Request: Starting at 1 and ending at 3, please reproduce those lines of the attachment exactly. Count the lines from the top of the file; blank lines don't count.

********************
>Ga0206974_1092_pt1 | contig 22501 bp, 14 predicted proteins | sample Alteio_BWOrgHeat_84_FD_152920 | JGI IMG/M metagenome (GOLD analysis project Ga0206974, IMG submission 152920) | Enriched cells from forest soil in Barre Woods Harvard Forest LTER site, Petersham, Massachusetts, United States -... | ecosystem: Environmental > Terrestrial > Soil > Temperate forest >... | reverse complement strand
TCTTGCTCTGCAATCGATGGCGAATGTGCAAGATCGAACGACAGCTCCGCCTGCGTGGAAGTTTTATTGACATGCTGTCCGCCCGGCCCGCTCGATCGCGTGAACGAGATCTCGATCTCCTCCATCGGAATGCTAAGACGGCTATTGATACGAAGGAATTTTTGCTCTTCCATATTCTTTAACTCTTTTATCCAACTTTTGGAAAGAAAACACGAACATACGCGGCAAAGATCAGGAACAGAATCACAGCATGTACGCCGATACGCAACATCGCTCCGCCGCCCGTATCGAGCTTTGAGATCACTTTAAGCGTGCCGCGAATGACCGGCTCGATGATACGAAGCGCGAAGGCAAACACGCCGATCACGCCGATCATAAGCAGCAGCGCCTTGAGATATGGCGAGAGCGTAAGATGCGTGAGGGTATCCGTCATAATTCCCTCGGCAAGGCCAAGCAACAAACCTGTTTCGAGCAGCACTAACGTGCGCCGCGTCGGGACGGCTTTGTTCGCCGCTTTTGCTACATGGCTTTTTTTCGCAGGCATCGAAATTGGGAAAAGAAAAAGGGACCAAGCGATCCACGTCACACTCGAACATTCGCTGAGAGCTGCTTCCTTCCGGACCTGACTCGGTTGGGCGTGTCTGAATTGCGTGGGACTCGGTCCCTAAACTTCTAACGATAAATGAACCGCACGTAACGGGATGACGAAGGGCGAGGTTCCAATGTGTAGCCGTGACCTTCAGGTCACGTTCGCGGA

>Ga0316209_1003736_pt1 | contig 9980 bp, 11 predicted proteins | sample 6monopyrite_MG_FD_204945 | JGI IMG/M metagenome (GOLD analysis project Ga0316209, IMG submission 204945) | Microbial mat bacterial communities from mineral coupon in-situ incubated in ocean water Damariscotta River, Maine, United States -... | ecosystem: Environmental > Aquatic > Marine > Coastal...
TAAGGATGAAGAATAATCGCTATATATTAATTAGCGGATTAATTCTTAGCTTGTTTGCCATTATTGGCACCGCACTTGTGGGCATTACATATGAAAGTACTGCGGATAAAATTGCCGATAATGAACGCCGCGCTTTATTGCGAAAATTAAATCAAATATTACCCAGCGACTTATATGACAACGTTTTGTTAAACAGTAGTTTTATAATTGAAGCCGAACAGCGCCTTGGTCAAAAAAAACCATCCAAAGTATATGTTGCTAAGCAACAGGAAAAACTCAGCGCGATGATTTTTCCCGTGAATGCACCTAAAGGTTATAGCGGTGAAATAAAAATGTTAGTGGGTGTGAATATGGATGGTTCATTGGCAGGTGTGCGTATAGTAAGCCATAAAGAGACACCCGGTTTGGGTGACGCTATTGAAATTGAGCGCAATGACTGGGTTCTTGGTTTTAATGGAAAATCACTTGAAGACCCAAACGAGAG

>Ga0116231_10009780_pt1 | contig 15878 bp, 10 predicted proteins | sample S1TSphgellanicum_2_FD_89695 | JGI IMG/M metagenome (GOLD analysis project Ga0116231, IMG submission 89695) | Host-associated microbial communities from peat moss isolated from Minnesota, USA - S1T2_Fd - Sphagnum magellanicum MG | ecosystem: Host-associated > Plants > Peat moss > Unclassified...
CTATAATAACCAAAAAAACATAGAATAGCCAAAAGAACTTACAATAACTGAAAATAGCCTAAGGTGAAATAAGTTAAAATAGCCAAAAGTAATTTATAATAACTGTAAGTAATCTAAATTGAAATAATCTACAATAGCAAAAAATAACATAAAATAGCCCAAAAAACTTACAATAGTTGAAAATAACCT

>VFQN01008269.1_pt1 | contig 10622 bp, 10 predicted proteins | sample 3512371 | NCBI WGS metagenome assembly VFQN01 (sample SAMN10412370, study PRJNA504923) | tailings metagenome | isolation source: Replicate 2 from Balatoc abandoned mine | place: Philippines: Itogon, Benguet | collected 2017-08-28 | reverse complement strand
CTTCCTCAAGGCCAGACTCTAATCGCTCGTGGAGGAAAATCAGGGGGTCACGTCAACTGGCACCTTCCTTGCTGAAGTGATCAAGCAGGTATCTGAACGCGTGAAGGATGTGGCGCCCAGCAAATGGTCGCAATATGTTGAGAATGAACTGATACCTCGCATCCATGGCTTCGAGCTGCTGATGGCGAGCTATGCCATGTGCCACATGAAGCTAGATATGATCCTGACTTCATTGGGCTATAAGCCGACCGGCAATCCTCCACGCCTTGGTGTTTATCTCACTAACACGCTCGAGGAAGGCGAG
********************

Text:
>Ga0206974_1092_pt1 | contig 22501 bp, 14 predicted proteins | sample Alteio_BWOrgHeat_84_FD_152920 | JGI IMG/M metagenome (GOLD analysis project Ga0206974, IMG submission 152920) | Enriched cells from forest soil in Barre Woods Harvard Forest LTER site, Petersham, Massachusetts, United States -... | ecosystem: Environmental > Terrestrial > Soil > Temperate forest >... | reverse complement strand
TCTTGCTCTGCAATCGATGGCGAATGTGCAAGATCGAACGACAGCTCCGCCTGCGTGGAAGTTTTATTGACATGCTGTCCGCCCGGCCCGCTCGATCGCGTGAACGAGATCTCGATCTCCTCCATCGGAATGCTAAGACGGCTATTGATACGAAGGAATTTTTGCTCTTCCATATTCTTTAACTCTTTTATCCAACTTTTGGAAAGAAAACACGAACATACGCGGCAAAGATCAGGAACAGAATCACAGCATGTACGCCGATACGCAACATCGCTCCGCCGCCCGTATCGAGCTTTGAGATCACTTTAAGCGTGCCGCGAATGACCGGCTCGATGATACGAAGCGCGAAGGCAAACACGCCGATCACGCCGATCATAAGCAGCAGCGCCTTGAGATATGGCGAGAGCGTAAGATGCGTGAGGGTATCCGTCATAATTCCCTCGGCAAGGCCAAGCAACAAACCTGTTTCGAGCAGCACTAACGTGCGCCGCGTCGGGACGGCTTTGTTCGCCGCTTTTGCTACATGGCTTTTTTTCGCAGGCATCGAAATTGGGAAAAGAAAAAGGGACCAAGCGATCCACGTCACACTCGAACATTCGCTGAGAGCTGCTTCCTTCCGGACCTGACTCGGTTGGGCGTGTCTGAATTGCGTGGGACTCGGTCCCTAAACTTCTAACGATAAATGAACCGCACGTAACGGGATGACGAAGGGCGAGGTTCCAATGTGTAGCCGTGACCTTCAGGTCACGTTCGCGGA

>Ga0316209_1003736_pt1 | contig 9980 bp, 11 predicted proteins | sample 6monopyrite_MG_FD_204945 | JGI IMG/M metagenome (GOLD analysis project Ga0316209, IMG submission 204945) | Microbial mat bacterial communities from mineral coupon in-situ incubated in ocean water Damariscotta River, Maine, United States -... | ecosystem: Environmental > Aquatic > Marine > Coastal...